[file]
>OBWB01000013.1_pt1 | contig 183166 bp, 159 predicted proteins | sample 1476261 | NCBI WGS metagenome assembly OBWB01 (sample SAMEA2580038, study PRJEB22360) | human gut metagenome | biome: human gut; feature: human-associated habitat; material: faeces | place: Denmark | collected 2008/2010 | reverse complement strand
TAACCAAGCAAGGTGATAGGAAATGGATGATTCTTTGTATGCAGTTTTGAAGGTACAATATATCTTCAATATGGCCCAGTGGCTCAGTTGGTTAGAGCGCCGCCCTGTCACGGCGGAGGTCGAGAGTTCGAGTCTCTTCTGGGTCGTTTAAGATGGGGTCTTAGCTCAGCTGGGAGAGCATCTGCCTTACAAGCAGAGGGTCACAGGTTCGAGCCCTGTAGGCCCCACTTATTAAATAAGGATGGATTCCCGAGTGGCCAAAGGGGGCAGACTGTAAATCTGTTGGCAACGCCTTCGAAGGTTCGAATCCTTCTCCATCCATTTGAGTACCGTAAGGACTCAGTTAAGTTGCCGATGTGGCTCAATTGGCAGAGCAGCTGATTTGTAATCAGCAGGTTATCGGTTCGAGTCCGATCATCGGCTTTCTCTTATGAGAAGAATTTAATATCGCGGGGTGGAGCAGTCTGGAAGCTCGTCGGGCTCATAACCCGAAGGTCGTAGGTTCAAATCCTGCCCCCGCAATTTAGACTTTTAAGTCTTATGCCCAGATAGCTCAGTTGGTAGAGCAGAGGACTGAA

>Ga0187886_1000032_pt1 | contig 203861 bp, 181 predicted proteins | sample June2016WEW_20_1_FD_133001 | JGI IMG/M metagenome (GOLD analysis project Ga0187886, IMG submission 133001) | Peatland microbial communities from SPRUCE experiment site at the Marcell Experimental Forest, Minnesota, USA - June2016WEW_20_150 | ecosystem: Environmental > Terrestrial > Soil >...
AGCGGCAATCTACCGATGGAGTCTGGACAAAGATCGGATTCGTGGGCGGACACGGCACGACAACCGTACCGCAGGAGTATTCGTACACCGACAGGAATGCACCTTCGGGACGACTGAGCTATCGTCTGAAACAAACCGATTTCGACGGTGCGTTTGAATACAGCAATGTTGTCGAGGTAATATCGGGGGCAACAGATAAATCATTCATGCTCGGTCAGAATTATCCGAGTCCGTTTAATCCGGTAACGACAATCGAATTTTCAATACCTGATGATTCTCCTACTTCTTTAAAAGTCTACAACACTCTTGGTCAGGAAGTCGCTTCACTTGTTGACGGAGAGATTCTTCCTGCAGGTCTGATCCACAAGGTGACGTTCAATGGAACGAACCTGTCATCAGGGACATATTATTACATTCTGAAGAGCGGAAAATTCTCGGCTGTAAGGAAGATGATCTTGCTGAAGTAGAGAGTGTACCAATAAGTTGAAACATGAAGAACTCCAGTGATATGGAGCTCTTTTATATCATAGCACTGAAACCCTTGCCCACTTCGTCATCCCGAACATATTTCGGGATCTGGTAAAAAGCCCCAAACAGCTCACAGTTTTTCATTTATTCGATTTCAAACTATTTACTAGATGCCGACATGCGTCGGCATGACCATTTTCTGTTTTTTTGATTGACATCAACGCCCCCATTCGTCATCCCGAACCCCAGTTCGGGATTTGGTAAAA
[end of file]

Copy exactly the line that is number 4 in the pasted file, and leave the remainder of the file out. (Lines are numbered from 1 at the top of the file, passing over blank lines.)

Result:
AGCGGCAATCTACCGATGGAGTCTGGACAAAGATCGGATTCGTGGGCGGACACGGCACGACAACCGTACCGCAGGAGTATTCGTACACCGACAGGAATGCACCTTCGGGACGACTGAGCTATCGTCTGAAACAAACCGATTTCGACGGTGCGTTTGAATACAGCAATGTTGTCGAGGTAATATCGGGGGCAACAGATAAATCATTCATGCTCGGTCAGAATTATCCGAGTCCGTTTAATCCGGTAACGACAATCGAATTTTCAATACCTGATGATTCTCCTACTTCTTTAAAAGTCTACAACACTCTTGGTCAGGAAGTCGCTTCACTTGTTGACGGAGAGATTCTTCCTGCAGGTCTGATCCACAAGGTGACGTTCAATGGAACGAACCTGTCATCAGGGACATATTATTACATTCTGAAGAGCGGAAAATTCTCGGCTGTAAGGAAGATGATCTTGCTGAAGTAGAGAGTGTACCAATAAGTTGAAACATGAAGAACTCCAGTGATATGGAGCTCTTTTATATCATAGCACTGAAACCCTTGCCCACTTCGTCATCCCGAACATATTTCGGGATCTGGTAAAAAGCCCCAAACAGCTCACAGTTTTTCATTTATTCGATTTCAAACTATTTACTAGATGCCGACATGCGTCGGCATGACCATTTTCTGTTTTTTTGATTGACATCAACGCCCCCATTCGTCATCCCGAACCCCAGTTCGGGATTTGGTAAAA